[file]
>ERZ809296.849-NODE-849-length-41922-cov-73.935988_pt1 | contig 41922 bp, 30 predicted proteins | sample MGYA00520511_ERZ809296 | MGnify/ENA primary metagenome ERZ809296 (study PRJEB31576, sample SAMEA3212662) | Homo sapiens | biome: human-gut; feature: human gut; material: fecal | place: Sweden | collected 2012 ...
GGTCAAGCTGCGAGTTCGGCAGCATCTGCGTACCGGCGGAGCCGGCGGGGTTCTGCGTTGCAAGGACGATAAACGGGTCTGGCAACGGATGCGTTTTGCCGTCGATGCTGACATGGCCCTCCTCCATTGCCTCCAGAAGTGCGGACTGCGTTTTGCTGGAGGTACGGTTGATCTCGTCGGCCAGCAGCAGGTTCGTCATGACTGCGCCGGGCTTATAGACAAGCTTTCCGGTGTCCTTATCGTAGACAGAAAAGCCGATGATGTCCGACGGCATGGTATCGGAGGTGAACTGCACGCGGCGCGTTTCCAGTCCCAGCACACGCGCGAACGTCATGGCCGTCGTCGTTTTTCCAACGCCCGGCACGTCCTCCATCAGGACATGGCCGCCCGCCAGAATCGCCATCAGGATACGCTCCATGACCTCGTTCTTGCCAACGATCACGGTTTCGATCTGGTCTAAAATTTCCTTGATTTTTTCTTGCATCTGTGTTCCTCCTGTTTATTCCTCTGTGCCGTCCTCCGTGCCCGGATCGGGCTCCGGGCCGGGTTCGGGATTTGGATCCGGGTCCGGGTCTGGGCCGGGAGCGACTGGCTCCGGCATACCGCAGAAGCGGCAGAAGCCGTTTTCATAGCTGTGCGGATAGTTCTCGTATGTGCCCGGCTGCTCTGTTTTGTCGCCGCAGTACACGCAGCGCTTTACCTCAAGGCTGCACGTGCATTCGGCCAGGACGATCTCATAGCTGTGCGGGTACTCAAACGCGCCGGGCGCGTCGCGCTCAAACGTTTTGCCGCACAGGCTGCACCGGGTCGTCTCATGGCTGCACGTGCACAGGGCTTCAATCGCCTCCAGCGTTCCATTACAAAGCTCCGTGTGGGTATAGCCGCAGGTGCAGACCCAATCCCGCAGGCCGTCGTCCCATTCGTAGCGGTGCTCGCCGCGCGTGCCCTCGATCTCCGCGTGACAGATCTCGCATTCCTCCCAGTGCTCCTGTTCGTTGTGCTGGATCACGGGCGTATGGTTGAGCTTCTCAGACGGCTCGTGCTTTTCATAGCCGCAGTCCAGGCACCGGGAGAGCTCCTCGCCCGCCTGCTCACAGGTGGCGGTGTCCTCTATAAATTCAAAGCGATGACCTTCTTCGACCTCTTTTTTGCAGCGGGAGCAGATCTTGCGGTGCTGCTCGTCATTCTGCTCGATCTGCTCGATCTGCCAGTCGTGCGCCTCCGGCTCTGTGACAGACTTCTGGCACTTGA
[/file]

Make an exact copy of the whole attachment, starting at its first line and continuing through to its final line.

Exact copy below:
>ERZ809296.849-NODE-849-length-41922-cov-73.935988_pt1 | contig 41922 bp, 30 predicted proteins | sample MGYA00520511_ERZ809296 | MGnify/ENA primary metagenome ERZ809296 (study PRJEB31576, sample SAMEA3212662) | Homo sapiens | biome: human-gut; feature: human gut; material: fecal | place: Sweden | collected 2012 ...
GGTCAAGCTGCGAGTTCGGCAGCATCTGCGTACCGGCGGAGCCGGCGGGGTTCTGCGTTGCAAGGACGATAAACGGGTCTGGCAACGGATGCGTTTTGCCGTCGATGCTGACATGGCCCTCCTCCATTGCCTCCAGAAGTGCGGACTGCGTTTTGCTGGAGGTACGGTTGATCTCGTCGGCCAGCAGCAGGTTCGTCATGACTGCGCCGGGCTTATAGACAAGCTTTCCGGTGTCCTTATCGTAGACAGAAAAGCCGATGATGTCCGACGGCATGGTATCGGAGGTGAACTGCACGCGGCGCGTTTCCAGTCCCAGCACACGCGCGAACGTCATGGCCGTCGTCGTTTTTCCAACGCCCGGCACGTCCTCCATCAGGACATGGCCGCCCGCCAGAATCGCCATCAGGATACGCTCCATGACCTCGTTCTTGCCAACGATCACGGTTTCGATCTGGTCTAAAATTTCCTTGATTTTTTCTTGCATCTGTGTTCCTCCTGTTTATTCCTCTGTGCCGTCCTCCGTGCCCGGATCGGGCTCCGGGCCGGGTTCGGGATTTGGATCCGGGTCCGGGTCTGGGCCGGGAGCGACTGGCTCCGGCATACCGCAGAAGCGGCAGAAGCCGTTTTCATAGCTGTGCGGATAGTTCTCGTATGTGCCCGGCTGCTCTGTTTTGTCGCCGCAGTACACGCAGCGCTTTACCTCAAGGCTGCACGTGCATTCGGCCAGGACGATCTCATAGCTGTGCGGGTACTCAAACGCGCCGGGCGCGTCGCGCTCAAACGTTTTGCCGCACAGGCTGCACCGGGTCGTCTCATGGCTGCACGTGCACAGGGCTTCAATCGCCTCCAGCGTTCCATTACAAAGCTCCGTGTGGGTATAGCCGCAGGTGCAGACCCAATCCCGCAGGCCGTCGTCCCATTCGTAGCGGTGCTCGCCGCGCGTGCCCTCGATCTCCGCGTGACAGATCTCGCATTCCTCCCAGTGCTCCTGTTCGTTGTGCTGGATCACGGGCGTATGGTTGAGCTTCTCAGACGGCTCGTGCTTTTCATAGCCGCAGTCCAGGCACCGGGAGAGCTCCTCGCCCGCCTGCTCACAGGTGGCGGTGTCCTCTATAAATTCAAAGCGATGACCTTCTTCGACCTCTTTTTTGCAGCGGGAGCAGATCTTGCGGTGCTGCTCGTCATTCTGCTCGATCTGCTCGATCTGCCAGTCGTGCGCCTCCGGCTCTGTGACAGACTTCTGGCACTTGA